Let's just review how crazy we are, here at the foot of Pikes Peak, and all up and down the Front Range.
Every poll taken for the last several years, here, in Denver, everywhere in Colorado, shows that growth, and its attendant problems (pollution, traffic, vanishing open space, school crowding, etc., etc.), leads the list of citizen concerns.
A recent Denver Post story, citing the usual sober and serious sources, estimated that Colorado's population would increase by 60 percent in the next 50 years.
The City of Aurora, having paid a million bucks apiece to half a dozen farmers in southeastern Colorado, now owns all the water rights appurtenant to the Rocky Ford Ditch. Result: no more water for agriculture, no more of those wonderful Rocky Ford cantaloupes.
And have you driven our expensively widened, six- to eight-lane stretch of I-25 lately? It's a perfect example of the adage that traffic expands to fill the laneage available.
Clearly, an overwhelming majority of Coloradans, not to mention Springs residents, would prefer cantaloupes to sprawl, open space to ranchettes, clear night skies to urban glare. But that's not what we're gonna get. We're gonna get more sprawl, more congestion, less open space, less wildlife and more orange streetlights.
Well, you can't keep the money out, and you can't physically prevent people from moving to Colorado. As an old-timer, I may see our state as marred and despoiled; a newcomer sees pristine wilderness and spacious vistas.
What we can do is to remove artificial incentives to growth, by the simple process of electing politicians who will de-fund such incentives. And this is where the nuttiness comes in, since most such incentives are viewed as natural and normal functions of government, at least by our peerless elected officials.
Should government fund the promotional arms of local industries? Should the City write an annual check for $3 million or so to the Pikes Peak Association of Realtors? After all, by maintaining liquidity in the local real-estate market, and efficiently matching buyer with sellers, realtors perform an essential service to the entire community. Shouldn't we help 'em out a bit with some tax dollars?
Sounds absurd, doesn't it? As far as I know, the free-enterprisin' folks over at the PPAR would never even think of asking for a government handout; they're perfectly willing, as most businesses, to allow the market to determine what compensation they get for their services.
That's why the City's continuing policy of funding the visitor industry's trade association (the Convention & Visitor's Bureau) is so odd. The City hands over $3 million annually to the CVB, representing the bulk of the proceeds of taxes collected on automobile and hotel room rentals.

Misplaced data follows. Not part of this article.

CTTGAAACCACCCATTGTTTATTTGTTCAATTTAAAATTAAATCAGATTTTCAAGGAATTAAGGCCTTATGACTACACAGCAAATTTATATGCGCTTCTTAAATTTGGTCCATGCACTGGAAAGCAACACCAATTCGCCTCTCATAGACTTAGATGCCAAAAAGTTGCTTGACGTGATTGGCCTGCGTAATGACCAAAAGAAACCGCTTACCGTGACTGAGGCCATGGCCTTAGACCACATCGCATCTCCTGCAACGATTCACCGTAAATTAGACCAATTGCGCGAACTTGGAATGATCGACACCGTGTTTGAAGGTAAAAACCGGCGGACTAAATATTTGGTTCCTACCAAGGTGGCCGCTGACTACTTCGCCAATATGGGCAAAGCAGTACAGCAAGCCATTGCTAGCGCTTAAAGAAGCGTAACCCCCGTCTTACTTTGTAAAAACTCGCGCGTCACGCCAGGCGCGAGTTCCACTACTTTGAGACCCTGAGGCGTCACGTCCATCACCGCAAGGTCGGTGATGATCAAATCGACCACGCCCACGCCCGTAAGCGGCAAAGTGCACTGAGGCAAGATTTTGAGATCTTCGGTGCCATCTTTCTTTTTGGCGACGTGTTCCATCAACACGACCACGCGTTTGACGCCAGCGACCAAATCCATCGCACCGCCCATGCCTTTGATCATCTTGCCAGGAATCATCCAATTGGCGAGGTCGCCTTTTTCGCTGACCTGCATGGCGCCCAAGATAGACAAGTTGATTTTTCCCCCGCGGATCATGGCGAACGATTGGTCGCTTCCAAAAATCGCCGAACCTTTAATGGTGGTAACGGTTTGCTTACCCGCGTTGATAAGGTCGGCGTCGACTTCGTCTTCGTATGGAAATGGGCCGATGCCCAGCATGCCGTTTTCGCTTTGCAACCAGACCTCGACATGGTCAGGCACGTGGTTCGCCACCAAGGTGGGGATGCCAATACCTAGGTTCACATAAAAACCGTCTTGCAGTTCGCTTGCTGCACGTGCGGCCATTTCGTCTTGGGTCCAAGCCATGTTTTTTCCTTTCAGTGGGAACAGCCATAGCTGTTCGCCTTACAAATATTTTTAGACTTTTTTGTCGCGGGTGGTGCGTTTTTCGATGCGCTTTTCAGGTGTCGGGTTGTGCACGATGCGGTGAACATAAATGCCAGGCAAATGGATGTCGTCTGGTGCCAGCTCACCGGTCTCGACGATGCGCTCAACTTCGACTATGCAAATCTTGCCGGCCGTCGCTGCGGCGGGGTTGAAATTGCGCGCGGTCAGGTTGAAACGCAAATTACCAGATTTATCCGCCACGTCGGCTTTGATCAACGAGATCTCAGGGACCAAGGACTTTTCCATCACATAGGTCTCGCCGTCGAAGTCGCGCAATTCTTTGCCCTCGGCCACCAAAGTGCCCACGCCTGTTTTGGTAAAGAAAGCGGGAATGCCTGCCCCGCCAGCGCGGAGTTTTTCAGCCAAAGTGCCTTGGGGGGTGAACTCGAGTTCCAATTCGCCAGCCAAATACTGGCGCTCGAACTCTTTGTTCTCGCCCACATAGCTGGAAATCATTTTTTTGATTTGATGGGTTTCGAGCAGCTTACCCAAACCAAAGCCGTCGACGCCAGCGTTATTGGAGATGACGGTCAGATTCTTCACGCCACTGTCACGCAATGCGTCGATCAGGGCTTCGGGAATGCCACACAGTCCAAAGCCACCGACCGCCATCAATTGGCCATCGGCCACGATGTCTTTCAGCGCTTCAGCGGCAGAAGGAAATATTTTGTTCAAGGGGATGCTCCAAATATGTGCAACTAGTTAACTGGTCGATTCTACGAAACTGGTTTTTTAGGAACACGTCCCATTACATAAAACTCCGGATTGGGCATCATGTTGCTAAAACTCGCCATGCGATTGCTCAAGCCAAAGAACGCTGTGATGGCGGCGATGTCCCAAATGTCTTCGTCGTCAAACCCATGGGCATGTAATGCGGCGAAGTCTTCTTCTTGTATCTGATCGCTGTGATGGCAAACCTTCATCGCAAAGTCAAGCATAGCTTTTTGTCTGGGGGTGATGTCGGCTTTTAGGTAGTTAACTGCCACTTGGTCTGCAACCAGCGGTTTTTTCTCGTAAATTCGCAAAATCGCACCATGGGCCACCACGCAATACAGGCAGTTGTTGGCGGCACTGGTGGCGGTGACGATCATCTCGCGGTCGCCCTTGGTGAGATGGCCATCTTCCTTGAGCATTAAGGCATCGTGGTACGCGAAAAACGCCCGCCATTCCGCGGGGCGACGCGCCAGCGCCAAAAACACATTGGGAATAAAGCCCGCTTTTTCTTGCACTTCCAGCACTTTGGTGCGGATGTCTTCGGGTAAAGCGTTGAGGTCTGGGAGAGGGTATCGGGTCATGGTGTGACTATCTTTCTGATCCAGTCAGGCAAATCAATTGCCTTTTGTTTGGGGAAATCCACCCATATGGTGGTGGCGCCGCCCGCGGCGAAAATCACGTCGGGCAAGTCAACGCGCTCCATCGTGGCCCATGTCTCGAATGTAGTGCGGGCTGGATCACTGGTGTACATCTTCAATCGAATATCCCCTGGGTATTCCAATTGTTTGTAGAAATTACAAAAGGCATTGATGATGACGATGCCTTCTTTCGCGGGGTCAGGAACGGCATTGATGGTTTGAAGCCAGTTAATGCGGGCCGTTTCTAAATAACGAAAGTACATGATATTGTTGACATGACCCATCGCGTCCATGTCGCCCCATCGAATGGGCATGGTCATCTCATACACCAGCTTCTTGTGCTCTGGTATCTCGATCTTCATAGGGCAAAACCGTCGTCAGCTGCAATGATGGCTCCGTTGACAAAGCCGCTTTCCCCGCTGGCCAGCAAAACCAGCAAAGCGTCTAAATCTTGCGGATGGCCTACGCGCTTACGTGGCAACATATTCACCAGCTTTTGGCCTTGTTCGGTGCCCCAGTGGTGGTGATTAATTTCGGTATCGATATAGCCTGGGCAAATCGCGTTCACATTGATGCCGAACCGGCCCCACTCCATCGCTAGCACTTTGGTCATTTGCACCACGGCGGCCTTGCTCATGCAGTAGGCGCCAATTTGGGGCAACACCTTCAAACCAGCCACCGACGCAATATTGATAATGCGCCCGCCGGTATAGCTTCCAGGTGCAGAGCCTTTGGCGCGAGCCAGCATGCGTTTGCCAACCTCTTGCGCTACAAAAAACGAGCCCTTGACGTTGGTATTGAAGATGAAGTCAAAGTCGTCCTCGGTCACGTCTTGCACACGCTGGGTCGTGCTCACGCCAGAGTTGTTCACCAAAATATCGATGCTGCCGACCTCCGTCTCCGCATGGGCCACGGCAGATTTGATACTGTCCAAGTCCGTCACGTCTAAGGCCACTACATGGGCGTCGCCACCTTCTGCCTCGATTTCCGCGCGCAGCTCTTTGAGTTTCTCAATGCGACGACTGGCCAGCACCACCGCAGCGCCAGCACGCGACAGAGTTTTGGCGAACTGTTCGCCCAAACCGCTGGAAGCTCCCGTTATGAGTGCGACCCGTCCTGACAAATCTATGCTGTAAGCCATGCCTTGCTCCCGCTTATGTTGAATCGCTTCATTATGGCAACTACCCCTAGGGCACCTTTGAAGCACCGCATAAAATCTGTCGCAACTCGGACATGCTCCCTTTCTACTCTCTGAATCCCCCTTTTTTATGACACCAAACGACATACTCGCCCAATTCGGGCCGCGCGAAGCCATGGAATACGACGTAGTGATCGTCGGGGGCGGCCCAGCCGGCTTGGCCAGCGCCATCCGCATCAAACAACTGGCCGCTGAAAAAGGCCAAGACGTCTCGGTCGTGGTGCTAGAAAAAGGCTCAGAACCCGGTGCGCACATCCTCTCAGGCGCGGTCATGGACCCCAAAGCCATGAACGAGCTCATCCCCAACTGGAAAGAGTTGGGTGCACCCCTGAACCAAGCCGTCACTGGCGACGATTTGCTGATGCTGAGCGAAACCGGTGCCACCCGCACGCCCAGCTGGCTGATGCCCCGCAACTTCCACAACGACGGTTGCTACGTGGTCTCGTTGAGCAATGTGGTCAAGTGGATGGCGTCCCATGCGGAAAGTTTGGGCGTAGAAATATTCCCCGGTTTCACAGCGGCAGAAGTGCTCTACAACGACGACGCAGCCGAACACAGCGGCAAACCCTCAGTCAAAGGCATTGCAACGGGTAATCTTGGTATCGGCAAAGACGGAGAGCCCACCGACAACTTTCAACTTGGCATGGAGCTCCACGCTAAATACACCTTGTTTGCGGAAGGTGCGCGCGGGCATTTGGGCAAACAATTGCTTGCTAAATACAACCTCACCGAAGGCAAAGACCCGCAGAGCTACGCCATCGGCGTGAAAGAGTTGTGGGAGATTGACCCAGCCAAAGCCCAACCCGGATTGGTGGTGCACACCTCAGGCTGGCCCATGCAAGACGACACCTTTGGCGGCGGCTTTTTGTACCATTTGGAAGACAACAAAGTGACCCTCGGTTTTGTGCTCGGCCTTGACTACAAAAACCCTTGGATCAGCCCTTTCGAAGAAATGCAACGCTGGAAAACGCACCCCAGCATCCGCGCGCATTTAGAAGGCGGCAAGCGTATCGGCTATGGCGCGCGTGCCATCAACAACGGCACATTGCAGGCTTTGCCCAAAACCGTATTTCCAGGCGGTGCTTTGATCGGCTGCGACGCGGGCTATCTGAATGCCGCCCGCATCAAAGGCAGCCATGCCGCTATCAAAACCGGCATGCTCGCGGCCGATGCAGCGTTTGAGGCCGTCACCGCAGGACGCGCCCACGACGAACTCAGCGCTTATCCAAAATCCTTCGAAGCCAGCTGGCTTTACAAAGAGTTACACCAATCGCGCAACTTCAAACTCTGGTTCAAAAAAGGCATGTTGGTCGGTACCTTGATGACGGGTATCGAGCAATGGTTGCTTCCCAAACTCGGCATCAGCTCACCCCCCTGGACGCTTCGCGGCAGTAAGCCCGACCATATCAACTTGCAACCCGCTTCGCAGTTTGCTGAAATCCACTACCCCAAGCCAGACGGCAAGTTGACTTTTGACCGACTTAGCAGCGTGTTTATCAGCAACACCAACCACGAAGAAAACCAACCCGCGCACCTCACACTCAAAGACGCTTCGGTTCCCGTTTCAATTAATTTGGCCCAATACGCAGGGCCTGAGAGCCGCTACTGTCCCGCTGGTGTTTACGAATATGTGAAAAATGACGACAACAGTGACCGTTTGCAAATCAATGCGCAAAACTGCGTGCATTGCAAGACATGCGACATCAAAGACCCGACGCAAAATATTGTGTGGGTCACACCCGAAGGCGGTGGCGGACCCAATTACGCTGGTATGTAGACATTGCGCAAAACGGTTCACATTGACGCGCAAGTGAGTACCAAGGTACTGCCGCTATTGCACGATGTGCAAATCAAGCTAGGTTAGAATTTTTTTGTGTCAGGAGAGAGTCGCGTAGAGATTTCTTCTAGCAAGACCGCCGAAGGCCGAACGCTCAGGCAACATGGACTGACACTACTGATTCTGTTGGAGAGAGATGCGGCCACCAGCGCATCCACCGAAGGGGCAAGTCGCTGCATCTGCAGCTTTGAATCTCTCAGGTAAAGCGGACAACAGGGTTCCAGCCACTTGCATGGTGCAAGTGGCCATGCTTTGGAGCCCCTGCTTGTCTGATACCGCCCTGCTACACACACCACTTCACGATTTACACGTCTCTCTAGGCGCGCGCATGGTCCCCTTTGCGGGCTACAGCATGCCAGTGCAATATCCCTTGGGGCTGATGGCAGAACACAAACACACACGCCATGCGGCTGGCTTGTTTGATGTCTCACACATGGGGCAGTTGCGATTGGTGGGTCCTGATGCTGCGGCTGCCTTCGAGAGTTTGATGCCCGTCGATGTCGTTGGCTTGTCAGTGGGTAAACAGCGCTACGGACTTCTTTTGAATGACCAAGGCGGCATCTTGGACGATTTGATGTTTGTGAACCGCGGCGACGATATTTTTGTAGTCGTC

The rationale: increasing the numbers of tourists/visitors is a public benefit so overwhelming that government ought to support private businesses that profit thereby. It might be argued, of course, that this is just using tax money to fuel the fires of growth, and that taxes collected from visitors ought to be used both to mitigate the impact of tourists, and improve the visitor experience. In other words, spend the dough on roads and parks!
Alas, the iron law of local politics states, very simply, that any organization, group, or project that currently receives government funding will continue to receive such funds indefinitely. Of course, the law's corollary states that such funds, once budgeted, will increase at 2.7 times the rate of inflation, without exception.
That's why the CVB's tax-funded budget has grown from a little over $1 million to just short of $3 million in the last dozen years. And if you think that our three rambunctious Council newcomers are ready to clamp down on these kinds of private-industry porkathons, you've got another thing coming.
Charles Wingate, Sallie Clark and Margaret Radford are good conservatives, which means that they're all for CVB subsidies (good for business), and skeptical about city-funded museums/symphonies/arts centers (frills!).
In the end, nothing will change; after all, nothing so infuriates a voter as removing his favorite organization's snout from the public trough.
And finally, our heartfelt sympathy goes to the family of Chandler Bruning, who died last week on the Peak. Car racing is a dangerous business, but his death ought not to obscure the fact that the Pikes Peak Hill Climb has had an exemplary safety record for the 70-plus years of its existence.
His death is a reminder that life is sad and unfair -- a lesson that is learned, in far milder form, by any student of local politics...
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